And then I was really glad to see, and this inspired me and was part of my inspiration in running, was feeling like there is a fragile smart-growth majority on Council, at least if you read the tea leaves of the 0 Brandon Avenue vote, which was rejected 4-3. It had previously been rejected unanimously. A number of Council members who previously opposed it, at least one comes to mind, flipped and voted for it this time around even though it was a worse project by sort of any objective measure in terms of environmental impact and traffic congestion impact. So I was glad to see that, but I was disappointed that it seems like there are people on Council who I sort of feel like, with the comprehensive plan, just sort of cherry pick when they want to abide by it. And I think we have a really good comprehensive plan, that had a decent amount of authentic public engagement. If we don't follow it, though, it's just words on paper, and that is what I think we are seeing with projects like that and others.

Roanoke operates on a weak mayor form of government, meaning that much power and authority rests with the city manager, which City Council hires and to whom City Council provides a vision and direction for the city. What sort of vision would you bring to Council?

Well, I think that's part of the problem, actually. I remind myself and I remind people, when I talk to them at the doors, like, what does City Council do? You know, first and foremost, they pass a budget, and they hire the city manager, and a couple of other employees. Those are kind of their big responsibilities. But, that said, the city manager works for City Council, and CityCouncil works for the voters of Roanoke. And it seems to me that the city council is just being reactive and responsive to what's put forward to them from the city manager.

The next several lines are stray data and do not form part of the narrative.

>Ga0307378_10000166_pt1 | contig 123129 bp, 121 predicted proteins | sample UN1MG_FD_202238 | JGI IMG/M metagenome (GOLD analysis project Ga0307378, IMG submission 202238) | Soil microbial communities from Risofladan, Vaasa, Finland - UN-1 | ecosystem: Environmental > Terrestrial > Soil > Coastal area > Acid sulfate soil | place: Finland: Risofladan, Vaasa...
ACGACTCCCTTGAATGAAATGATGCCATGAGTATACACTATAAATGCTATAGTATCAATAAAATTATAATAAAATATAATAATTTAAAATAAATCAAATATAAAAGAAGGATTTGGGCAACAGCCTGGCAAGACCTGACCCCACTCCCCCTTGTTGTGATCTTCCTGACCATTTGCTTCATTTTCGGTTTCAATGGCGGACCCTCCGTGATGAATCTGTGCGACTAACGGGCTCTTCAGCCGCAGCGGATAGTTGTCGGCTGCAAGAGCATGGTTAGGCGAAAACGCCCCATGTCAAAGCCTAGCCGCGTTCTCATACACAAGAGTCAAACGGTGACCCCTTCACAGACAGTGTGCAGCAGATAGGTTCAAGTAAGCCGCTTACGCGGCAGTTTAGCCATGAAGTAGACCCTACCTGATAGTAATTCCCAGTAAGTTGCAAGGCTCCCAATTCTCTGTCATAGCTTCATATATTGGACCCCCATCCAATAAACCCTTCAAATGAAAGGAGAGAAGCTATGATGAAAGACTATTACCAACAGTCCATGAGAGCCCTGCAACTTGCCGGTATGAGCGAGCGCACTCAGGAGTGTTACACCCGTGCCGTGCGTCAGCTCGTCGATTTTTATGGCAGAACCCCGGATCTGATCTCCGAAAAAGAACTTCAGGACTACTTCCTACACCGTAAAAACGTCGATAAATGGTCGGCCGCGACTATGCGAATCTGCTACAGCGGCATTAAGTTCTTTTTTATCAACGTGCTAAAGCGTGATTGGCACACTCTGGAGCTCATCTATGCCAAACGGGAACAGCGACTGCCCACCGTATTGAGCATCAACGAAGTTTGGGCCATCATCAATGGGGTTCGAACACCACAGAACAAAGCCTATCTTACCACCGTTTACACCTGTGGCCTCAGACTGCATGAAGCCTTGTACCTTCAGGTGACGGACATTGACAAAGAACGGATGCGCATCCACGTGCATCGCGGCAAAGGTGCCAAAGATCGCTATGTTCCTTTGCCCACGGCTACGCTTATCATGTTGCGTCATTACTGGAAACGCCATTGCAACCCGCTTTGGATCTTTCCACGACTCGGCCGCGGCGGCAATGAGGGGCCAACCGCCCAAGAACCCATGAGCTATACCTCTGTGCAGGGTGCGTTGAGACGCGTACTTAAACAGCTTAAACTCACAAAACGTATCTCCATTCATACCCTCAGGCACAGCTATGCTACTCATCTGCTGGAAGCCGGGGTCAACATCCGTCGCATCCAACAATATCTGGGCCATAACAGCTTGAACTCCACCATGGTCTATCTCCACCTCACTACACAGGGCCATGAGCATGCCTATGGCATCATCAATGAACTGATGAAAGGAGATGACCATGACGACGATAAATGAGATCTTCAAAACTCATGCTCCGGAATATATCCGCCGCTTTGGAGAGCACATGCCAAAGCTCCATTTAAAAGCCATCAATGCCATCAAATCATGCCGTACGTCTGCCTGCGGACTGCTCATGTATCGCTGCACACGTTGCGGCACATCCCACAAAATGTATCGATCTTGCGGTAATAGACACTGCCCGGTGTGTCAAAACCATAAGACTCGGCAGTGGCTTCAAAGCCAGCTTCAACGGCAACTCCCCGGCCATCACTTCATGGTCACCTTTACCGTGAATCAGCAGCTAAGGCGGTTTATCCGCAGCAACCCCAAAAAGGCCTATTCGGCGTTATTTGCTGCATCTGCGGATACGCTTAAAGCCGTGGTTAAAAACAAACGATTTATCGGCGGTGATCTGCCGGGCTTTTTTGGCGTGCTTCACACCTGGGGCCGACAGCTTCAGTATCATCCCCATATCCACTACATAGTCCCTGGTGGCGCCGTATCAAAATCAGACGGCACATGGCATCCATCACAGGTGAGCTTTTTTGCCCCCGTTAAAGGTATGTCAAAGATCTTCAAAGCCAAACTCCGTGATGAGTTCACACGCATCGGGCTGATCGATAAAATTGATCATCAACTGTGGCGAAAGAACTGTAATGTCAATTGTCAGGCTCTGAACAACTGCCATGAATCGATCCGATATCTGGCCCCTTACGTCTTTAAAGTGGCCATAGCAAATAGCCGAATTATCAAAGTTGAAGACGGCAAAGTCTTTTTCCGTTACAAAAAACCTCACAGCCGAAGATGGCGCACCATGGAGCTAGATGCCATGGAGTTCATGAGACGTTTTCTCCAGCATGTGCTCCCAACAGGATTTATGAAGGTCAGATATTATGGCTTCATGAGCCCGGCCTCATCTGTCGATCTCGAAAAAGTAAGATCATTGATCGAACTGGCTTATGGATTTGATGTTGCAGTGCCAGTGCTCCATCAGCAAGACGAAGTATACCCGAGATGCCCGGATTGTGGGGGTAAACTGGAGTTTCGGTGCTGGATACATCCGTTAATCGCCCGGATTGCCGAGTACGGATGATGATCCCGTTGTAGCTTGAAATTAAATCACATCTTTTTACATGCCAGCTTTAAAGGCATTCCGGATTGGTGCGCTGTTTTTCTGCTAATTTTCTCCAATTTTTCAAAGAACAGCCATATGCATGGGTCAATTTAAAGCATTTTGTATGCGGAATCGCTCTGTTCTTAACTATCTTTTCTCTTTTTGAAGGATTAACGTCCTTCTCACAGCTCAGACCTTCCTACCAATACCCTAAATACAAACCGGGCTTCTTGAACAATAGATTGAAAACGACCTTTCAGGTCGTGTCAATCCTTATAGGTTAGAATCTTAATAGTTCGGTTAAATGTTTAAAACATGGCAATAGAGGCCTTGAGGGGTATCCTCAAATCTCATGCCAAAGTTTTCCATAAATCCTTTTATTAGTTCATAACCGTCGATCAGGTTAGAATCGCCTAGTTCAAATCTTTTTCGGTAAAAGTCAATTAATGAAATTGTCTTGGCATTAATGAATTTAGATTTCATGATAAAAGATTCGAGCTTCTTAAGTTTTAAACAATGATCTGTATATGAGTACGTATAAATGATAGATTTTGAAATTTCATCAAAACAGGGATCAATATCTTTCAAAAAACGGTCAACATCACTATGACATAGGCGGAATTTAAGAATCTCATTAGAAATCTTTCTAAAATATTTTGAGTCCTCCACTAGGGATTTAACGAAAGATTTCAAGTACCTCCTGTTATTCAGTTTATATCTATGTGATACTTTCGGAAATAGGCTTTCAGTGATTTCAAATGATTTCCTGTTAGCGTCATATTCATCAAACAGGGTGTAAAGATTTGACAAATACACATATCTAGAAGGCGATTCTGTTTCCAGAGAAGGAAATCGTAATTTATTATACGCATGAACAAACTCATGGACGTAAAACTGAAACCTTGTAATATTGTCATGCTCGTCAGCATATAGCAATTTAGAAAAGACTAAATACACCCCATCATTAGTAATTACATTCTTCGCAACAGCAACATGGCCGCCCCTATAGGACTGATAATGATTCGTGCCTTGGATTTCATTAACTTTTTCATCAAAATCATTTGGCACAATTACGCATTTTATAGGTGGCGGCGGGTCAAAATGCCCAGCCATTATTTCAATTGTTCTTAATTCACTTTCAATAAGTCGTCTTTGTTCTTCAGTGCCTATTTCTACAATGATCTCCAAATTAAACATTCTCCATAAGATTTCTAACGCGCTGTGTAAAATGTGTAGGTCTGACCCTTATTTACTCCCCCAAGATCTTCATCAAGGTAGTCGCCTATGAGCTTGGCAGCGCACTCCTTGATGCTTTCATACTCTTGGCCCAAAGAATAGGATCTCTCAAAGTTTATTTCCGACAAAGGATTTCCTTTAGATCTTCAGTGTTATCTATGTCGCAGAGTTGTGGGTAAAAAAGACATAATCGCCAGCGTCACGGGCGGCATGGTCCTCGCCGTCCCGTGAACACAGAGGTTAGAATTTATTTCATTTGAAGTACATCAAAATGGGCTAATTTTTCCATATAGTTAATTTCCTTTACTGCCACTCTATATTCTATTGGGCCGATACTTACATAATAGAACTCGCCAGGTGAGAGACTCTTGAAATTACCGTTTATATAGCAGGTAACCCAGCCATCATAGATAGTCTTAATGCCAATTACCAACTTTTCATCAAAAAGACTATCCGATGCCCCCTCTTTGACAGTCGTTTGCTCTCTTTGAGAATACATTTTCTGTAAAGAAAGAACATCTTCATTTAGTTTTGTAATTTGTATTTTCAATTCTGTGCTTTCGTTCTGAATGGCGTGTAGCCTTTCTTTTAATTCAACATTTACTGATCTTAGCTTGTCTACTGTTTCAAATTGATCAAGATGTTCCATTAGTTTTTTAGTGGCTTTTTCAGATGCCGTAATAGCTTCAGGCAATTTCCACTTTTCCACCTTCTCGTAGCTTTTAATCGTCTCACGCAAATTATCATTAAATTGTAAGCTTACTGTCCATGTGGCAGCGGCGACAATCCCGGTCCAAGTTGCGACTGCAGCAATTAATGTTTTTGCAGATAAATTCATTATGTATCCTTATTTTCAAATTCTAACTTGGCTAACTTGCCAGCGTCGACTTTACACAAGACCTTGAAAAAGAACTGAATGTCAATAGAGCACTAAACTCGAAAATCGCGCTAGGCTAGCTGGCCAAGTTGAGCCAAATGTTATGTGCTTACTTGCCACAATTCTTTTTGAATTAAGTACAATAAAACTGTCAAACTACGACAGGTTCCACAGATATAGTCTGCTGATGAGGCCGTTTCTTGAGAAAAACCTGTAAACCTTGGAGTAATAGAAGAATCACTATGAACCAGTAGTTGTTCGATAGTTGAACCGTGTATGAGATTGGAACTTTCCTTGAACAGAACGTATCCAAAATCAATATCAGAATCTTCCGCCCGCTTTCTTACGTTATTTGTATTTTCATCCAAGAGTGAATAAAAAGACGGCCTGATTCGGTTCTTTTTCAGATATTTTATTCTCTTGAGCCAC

To answer your question about what sort of vision would I bring, I think it's easy to sort of dismiss these as kind of buzzwords but, like, what is a more sustainable, more resilient community like? That's my vision. A more sustainable, resilient city. And what does that mean? That means a city where, again, your ZIP code and where you live doesn't determine the quality of the air that you breathe, or your likelihood of suffering from blood poisoning, or your access to a grocery store and fresh food, or your walking distance to a park, or do you even have sidewalks in your neighborhood, which many neighborhoods do not.

And then resiliency, I think that over the last year, we've sort of seen what disruptions in our society can look like coming out of the pandemic, like supply chain issues, inflation. I don't think we're ready — and this gets back to why I'm running — I don't think that we're preparing and getting ready enough for the future, which is probably going to be a lot more unstable and uncertain than the past. Because if you believe scientists, climate change is getting worse. We're not doing enough to address it. We're sort of on a fast track towards really bad impacts. So what happens in Roanoke, because of the way that just as a country, we have this very antiquated way of distributing electricity and powering our society, what happens when power goes out for two weeks in the middle of summer and it's like 100 degrees? People will lose their minds is what will happen, and you'll have a lot more of a problem that you know, 'Oh, well, I can't get my refrigerator. It's on backorder from China for two weeks.' Well, what happens when you just can't get a refrigerator from China?